Did you know that Katy Brand grew up in Oxford and went to university here? Yet her impersonations of the Queen and Amy Winehouse are a long way from a theology degree. So where did it all go right?

“I grew up in Summertown, before moving to Amersham when I was about eight,” Katy says, surprisingly serious for once. “My dad and grand-dad were professional musicians, so there was always a strong performing background in my family.”

Home life aside, Katy says school was very ordinary, and she certainly had no aspirations for a life in comedy, except as the class fool. “I was a very silly school pupil with lots of silly friends – I was constantly being sent out of the class for laughing at the wrong times.

“And then when I was about 13 I took it upon myself to become a Christian – my Dad thought this was hilarious, as I preached fire and brimstone at home, but he was right – I did grow out of it.”

It wasn’t until Katy came to Oxford to study theology that she decided against religion. “It was initially about my faith, but as I learnt more and became more excited about university life, my beliefs took a back seat and then disappeared altogether,” she remembers. “I threw myself into drama, comedy, sport and full-on partying.”

And yet Katy wonders whether her love of celebrity stems from her student years. “Well in many ways, Jesus was one of the first celebrities, with a whole celeb biog dedicated to him in the form of the New Testament, so sometimes I wonder if my theology degree has given me a unique perspective on celeb culture. We love to put god-like people on a pedestal, and then tease them and tear them down. It’s part of the human psyche.”

So theology apart, what else did Katy get up to in the city of dreaming spires? “I had a fantastic time at Oxford – it opened my eyes to a new world where young people were constantly in motion, trying to achieve their full potential.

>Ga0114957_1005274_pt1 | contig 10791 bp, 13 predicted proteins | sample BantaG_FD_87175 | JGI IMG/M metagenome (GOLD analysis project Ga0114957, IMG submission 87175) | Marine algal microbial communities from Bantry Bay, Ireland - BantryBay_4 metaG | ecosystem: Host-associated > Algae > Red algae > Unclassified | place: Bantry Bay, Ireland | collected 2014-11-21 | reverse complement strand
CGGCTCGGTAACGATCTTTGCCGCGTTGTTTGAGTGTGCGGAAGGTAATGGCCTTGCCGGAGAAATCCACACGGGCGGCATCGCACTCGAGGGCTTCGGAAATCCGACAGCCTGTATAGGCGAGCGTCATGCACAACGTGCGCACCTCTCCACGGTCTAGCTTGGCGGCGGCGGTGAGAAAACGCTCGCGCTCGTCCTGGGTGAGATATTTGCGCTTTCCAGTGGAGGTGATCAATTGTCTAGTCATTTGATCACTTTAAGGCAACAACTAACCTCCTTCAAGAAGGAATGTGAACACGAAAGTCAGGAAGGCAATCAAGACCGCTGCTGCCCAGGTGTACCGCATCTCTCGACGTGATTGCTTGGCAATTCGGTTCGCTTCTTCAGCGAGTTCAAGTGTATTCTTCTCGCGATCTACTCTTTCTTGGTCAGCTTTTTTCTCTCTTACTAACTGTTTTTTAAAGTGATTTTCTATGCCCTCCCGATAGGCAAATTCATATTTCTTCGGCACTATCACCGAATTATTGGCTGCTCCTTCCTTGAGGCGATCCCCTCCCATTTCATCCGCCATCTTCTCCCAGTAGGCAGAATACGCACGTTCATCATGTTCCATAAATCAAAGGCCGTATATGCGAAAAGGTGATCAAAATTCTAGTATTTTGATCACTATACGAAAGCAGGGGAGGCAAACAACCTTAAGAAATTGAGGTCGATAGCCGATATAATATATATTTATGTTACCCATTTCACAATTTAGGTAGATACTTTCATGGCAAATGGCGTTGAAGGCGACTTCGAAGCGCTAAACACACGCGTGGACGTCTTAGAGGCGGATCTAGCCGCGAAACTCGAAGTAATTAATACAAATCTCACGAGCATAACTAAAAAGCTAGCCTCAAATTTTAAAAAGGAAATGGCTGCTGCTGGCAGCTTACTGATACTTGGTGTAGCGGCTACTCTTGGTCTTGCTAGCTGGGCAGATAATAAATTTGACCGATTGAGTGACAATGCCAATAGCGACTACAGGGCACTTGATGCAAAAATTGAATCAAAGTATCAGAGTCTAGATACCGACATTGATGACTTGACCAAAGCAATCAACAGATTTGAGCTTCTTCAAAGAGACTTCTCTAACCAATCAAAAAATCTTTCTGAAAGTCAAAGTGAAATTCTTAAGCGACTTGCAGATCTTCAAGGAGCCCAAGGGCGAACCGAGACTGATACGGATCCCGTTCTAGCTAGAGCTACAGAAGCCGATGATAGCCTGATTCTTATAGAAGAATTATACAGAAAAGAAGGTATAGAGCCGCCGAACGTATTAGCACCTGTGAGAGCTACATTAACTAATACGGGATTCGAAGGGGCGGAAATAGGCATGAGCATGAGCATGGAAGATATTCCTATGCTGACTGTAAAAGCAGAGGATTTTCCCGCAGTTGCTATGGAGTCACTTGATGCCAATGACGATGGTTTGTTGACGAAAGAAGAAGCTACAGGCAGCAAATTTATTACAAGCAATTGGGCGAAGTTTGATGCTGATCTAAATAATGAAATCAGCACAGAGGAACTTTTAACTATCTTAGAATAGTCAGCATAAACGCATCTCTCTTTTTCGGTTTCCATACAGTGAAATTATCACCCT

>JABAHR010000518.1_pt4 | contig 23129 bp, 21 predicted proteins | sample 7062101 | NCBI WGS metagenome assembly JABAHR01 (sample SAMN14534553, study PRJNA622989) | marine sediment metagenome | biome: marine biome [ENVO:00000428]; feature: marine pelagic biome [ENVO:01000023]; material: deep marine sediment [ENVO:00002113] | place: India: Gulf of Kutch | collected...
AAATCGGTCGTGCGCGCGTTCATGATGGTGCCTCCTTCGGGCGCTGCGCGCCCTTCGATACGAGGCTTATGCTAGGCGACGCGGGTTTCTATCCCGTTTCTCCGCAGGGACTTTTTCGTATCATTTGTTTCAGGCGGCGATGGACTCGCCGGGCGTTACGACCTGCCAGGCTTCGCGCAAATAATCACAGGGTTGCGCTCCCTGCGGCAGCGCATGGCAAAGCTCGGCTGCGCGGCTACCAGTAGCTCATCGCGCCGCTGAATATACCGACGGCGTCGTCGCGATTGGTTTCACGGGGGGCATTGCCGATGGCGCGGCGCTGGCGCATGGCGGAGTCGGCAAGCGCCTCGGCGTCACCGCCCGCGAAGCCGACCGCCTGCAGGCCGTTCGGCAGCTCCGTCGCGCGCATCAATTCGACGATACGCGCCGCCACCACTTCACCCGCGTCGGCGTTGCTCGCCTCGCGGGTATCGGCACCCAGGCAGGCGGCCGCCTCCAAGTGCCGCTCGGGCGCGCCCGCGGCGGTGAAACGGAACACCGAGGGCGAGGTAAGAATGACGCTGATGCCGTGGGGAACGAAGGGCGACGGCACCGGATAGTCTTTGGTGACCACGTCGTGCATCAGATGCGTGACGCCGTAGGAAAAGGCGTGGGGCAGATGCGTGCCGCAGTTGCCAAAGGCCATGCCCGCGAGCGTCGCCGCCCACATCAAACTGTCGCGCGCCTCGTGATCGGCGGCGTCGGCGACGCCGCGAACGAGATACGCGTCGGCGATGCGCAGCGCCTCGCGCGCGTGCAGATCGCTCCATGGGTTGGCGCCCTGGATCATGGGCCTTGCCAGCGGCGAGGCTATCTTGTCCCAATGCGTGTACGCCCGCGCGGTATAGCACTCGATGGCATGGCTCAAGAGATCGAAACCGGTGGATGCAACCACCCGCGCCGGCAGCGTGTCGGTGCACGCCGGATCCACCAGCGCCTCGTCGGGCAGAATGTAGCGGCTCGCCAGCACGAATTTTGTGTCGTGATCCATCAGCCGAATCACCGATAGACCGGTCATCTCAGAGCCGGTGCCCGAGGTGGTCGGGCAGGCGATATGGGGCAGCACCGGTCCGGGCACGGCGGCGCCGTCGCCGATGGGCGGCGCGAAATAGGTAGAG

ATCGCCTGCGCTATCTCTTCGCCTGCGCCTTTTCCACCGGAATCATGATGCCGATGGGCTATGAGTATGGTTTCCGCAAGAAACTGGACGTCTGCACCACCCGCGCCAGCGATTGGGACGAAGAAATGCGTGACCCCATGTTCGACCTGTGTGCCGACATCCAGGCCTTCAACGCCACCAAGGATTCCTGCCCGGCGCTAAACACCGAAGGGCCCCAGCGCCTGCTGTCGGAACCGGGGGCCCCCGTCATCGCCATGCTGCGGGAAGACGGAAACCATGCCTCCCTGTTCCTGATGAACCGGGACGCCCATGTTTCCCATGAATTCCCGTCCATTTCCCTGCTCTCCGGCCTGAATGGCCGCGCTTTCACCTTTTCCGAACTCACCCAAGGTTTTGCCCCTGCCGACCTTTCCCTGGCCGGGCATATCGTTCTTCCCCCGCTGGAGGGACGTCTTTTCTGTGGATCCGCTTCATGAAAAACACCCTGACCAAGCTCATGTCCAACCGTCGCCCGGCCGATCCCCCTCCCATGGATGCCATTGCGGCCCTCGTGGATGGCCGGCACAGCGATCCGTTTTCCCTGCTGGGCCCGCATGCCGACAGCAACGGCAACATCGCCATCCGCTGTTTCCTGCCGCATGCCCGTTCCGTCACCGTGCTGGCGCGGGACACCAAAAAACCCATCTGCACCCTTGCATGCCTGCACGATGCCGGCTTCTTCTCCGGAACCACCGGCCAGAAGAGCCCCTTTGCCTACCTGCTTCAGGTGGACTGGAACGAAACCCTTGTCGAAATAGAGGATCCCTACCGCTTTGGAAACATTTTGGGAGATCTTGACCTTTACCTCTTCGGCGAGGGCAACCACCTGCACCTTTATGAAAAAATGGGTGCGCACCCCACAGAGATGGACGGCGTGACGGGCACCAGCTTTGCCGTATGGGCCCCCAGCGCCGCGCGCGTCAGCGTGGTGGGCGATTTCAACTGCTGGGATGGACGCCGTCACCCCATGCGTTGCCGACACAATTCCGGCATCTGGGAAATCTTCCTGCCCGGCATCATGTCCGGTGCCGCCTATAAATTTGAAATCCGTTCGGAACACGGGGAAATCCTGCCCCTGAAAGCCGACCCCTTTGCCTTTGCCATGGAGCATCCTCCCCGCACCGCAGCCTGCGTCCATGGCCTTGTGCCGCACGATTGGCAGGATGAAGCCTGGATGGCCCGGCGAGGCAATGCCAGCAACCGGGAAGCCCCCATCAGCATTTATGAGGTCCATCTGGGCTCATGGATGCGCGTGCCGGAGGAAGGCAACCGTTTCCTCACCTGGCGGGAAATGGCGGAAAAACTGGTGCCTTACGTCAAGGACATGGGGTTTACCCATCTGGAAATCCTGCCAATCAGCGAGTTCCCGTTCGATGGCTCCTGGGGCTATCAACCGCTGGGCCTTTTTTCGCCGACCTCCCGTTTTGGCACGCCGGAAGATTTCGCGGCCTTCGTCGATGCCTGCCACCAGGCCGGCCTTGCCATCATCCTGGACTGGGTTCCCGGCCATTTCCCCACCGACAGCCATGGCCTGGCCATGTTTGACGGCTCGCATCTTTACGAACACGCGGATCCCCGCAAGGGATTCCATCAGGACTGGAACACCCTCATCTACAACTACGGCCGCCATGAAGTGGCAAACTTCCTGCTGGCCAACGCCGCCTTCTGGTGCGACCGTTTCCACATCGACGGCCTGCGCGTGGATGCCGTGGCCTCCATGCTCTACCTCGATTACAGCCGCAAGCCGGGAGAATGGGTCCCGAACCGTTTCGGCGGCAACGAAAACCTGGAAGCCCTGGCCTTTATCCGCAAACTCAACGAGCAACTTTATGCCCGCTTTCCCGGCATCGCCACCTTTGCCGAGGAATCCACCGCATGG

“Having come from a comprehensive, I wasn’t used to people being open about being academically able – at school I would put my arm across any exam results so others in the class couldn’t see, but at Oxford the atmosphere was competitive and exciting and unashamedly fast-paced.

“I hung out a lot in the King’s Arms, the Turf Tavern, the Lamb and Flag, Freud’s, and the various awful nightclubs – I see DTMs has bitten the dust.”

So not much work then? “I was not a particularly focussed student,” she says, “and I think I frustrated a lot of tutors with my somewhat slapdash attitude to my degree because although I found it very interesting, there was so much other stuff to do, and I was determined to squeeze every drop out of university life. I barely slept for three years. I did join the Oxford Revue, though, and was vice-president during my second year.”

So Oxford is where it all started? “TV certainly wasn’t always my goal,” Katy says, “and it still isn’t. It’s a fantastically democratic medium – everyone has one right in their living room – so the broadness of its reach can be a blessing and a curse, but it is fast moving and always stimulating.”

So what does Katy think of celebrity culture? “I always wear wigs and hats in the show, and that makes me less recognisable in the street, but I’m not especially famous at the moment. I think true fame must be a living nightmare because you have to take your face with you everywhere you go!”

As for the future, the 31-year-old is holding out for her own film. “I would love to do many things – write films, go to art college, travel more. I am enjoying being in front of the camera but I can see a time when that is less appealing – writing and directing a film would be a dream come true.”

In the meantime, there’s Katy’s live show coming to the New Theatre on Tuesday. “I always enjoy coming back to Oxford – it has such a magical atmosphere and such pulsing energy that it gives me a boost, plus the pubs are the best in Britain,” she says. “And then after the tour I will have a long lie-down.”